E. A. Stuart is an interdisciplinary artist whose work explores the language of materials through experimentation and research. Stuart immigrated from Canada to the United States of America in 1992 with her family. After completing her Associates in the Arts for Secondary Education from Hillsborough Community College in Tampa Fl, she took a 23-year break to join the working masses in corporate America. In 2018 Stuart returned to school to pursue her passion for art. Stuart received her BFA from The School of the Art Institute of Chicago in Spring 2020 and is currently working on her MFA at Northern Illinois University. She is the recipient of the School of the Art Institute of Chicago Honors Scholarship consecutively from 2017 to 2020. She recently participated in the Sleight of Hand First Year Grad Exhibition at 215 Gallery (4th street) in Dekalb IL.
The current course of my art practice is to examine how spaces, real or virtual affect how the individual perceives themselves and present that image to the world about them. Furthermore, as time passes, and spaces change how that public persona is altered in order to adapt to those changes. I choose to create my sculptures in cement. It is a man-made material used for building structures that dictate how society should behave. Buildings for businesses, schools, and even prisons are constructed in concrete and the individuals within act according to their roles within those structures. Concrete as a material has the illusion of being fixed, however over the passing of time and of needs, concrete buildings can be broken down and rebuilt in new forms for new purposes. Each of these structures has it’s own personality that is reflected in the people who dwell within them. I pull those personalities out of the concrete and create portraits of the soul that dwells within the object. Creating multiple painted portraits from the sculptures from different angles exposes the different personalities of the sculpture based on the time, perspective, and projected expectations from myself as the observer. This repetition of process of evaluation and documentation creates a narrative of moments of the sculptures.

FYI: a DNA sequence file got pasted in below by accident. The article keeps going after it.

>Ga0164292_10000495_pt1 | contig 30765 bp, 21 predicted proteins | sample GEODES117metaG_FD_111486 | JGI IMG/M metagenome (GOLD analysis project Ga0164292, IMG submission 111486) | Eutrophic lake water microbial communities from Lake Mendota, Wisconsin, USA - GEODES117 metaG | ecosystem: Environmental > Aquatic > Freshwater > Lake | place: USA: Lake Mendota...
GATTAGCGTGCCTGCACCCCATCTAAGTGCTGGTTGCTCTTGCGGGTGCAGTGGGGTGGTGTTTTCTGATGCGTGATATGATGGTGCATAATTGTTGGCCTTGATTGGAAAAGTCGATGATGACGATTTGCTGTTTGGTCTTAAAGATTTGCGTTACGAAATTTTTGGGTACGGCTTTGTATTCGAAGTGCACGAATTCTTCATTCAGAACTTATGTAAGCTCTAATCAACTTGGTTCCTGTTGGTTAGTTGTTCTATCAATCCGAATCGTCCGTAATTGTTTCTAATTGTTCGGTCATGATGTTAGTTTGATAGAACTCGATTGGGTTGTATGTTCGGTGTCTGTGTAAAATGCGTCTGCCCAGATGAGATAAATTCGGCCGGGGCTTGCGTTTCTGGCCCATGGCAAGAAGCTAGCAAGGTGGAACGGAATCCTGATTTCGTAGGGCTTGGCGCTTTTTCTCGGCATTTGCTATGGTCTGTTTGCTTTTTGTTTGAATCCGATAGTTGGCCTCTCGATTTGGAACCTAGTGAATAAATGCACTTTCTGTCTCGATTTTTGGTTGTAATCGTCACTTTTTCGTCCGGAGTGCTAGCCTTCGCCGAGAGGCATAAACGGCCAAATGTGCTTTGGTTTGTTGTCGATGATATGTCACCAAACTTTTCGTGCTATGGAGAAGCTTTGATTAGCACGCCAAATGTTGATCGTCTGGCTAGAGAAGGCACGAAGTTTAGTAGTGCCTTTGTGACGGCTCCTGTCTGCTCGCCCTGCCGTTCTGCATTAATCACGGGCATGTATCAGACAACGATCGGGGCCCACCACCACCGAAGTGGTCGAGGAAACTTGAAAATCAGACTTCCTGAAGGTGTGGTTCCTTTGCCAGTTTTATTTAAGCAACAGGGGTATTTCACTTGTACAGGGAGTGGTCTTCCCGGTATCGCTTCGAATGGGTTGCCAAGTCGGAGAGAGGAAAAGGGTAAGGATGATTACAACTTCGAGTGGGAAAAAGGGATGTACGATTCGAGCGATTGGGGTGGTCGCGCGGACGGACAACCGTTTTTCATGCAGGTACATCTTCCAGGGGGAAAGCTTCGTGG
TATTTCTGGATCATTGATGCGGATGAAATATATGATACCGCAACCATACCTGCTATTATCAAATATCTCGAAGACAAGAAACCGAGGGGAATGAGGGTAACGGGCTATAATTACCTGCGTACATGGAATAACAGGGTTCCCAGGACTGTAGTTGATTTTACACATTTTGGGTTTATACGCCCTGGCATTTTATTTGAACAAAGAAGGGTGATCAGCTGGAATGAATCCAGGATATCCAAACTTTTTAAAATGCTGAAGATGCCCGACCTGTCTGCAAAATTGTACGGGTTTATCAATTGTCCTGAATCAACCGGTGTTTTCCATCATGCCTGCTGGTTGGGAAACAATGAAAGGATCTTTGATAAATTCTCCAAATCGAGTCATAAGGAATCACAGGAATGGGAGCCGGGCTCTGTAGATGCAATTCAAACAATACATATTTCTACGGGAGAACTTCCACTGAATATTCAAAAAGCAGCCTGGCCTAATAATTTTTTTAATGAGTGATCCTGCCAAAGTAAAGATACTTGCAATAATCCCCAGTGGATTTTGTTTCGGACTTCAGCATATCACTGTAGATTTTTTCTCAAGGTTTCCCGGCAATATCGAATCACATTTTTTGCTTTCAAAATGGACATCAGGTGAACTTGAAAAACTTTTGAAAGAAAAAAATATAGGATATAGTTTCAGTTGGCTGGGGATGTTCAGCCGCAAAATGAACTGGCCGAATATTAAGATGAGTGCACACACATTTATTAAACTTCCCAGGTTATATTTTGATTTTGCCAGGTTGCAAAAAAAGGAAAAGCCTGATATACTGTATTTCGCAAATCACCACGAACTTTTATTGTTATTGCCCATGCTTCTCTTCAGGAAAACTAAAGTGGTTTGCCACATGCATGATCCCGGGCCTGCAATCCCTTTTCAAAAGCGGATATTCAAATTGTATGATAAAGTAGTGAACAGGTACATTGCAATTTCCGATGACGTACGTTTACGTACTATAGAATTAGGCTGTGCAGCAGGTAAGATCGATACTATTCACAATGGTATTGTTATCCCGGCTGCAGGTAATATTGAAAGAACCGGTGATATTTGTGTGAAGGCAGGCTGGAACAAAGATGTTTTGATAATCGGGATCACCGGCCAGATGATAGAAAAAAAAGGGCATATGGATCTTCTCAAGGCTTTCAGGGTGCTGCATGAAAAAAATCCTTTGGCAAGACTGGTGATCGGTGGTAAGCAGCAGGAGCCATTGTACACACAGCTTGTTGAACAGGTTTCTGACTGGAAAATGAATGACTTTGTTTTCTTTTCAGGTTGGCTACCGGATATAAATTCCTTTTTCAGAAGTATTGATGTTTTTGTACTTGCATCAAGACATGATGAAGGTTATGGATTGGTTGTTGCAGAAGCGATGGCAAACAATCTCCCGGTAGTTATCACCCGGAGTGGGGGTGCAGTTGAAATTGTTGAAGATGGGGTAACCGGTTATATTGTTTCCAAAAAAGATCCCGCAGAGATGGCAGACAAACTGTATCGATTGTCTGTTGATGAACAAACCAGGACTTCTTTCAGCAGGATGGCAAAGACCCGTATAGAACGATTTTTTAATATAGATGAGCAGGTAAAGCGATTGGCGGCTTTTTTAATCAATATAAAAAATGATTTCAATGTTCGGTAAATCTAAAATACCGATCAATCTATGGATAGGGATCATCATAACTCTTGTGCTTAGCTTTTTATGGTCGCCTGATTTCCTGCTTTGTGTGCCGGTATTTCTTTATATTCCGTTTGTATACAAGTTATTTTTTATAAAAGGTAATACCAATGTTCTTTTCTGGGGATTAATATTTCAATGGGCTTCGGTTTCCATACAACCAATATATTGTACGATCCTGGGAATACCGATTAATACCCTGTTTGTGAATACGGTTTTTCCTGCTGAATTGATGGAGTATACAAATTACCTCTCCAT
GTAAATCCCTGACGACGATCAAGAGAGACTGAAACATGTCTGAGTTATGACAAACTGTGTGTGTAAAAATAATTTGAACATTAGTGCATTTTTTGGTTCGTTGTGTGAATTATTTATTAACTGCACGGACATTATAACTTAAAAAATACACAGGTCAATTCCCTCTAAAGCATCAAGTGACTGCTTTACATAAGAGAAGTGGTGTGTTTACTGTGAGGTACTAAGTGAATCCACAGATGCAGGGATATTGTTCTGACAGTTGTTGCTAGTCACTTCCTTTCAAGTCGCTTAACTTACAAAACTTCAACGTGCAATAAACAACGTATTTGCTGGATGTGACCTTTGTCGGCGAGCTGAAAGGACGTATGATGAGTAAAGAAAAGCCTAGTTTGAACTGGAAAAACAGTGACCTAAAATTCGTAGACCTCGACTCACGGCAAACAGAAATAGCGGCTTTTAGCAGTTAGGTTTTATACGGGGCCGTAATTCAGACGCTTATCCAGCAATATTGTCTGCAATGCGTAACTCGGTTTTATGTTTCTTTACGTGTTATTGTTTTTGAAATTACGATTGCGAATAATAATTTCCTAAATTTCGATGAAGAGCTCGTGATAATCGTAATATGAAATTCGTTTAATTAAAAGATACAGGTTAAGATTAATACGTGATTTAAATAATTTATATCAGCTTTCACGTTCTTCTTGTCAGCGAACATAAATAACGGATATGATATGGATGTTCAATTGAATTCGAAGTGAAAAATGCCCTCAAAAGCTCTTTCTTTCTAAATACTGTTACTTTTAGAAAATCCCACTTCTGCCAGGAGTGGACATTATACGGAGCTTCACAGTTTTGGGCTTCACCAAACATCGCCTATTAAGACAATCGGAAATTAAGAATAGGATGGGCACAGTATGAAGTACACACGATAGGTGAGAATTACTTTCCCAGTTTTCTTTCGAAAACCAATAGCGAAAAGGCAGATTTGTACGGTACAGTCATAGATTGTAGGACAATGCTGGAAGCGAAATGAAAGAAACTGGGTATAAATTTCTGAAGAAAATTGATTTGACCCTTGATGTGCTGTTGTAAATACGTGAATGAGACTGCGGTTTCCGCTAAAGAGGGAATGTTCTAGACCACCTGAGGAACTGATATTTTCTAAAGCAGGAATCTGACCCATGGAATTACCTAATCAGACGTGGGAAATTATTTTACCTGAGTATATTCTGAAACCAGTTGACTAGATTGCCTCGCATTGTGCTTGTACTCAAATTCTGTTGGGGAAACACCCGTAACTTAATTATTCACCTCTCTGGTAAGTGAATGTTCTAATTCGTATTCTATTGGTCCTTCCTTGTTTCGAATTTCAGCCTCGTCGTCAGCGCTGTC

Experimentation and excavation are important to my process. The concrete is cast with minimal planning, allowing me the freedom to explore the results of different surfaces, cracks, positive and negative space created. It is like having a conversation with a new acquaintance, the object casted becomes a character and I have the opportunity to learn who they are. In turn I take my impressions of project my impression of how they would like to be represented in portraiture. The portraits are created in a single sitting to create the specific moment in which the sculpture is being viewed at a specific time and place. I paint the portraits on thin transparent vellum with oils. These mediums are chosen for their transparent quality and speak of the temporality of the moment of a persona captured.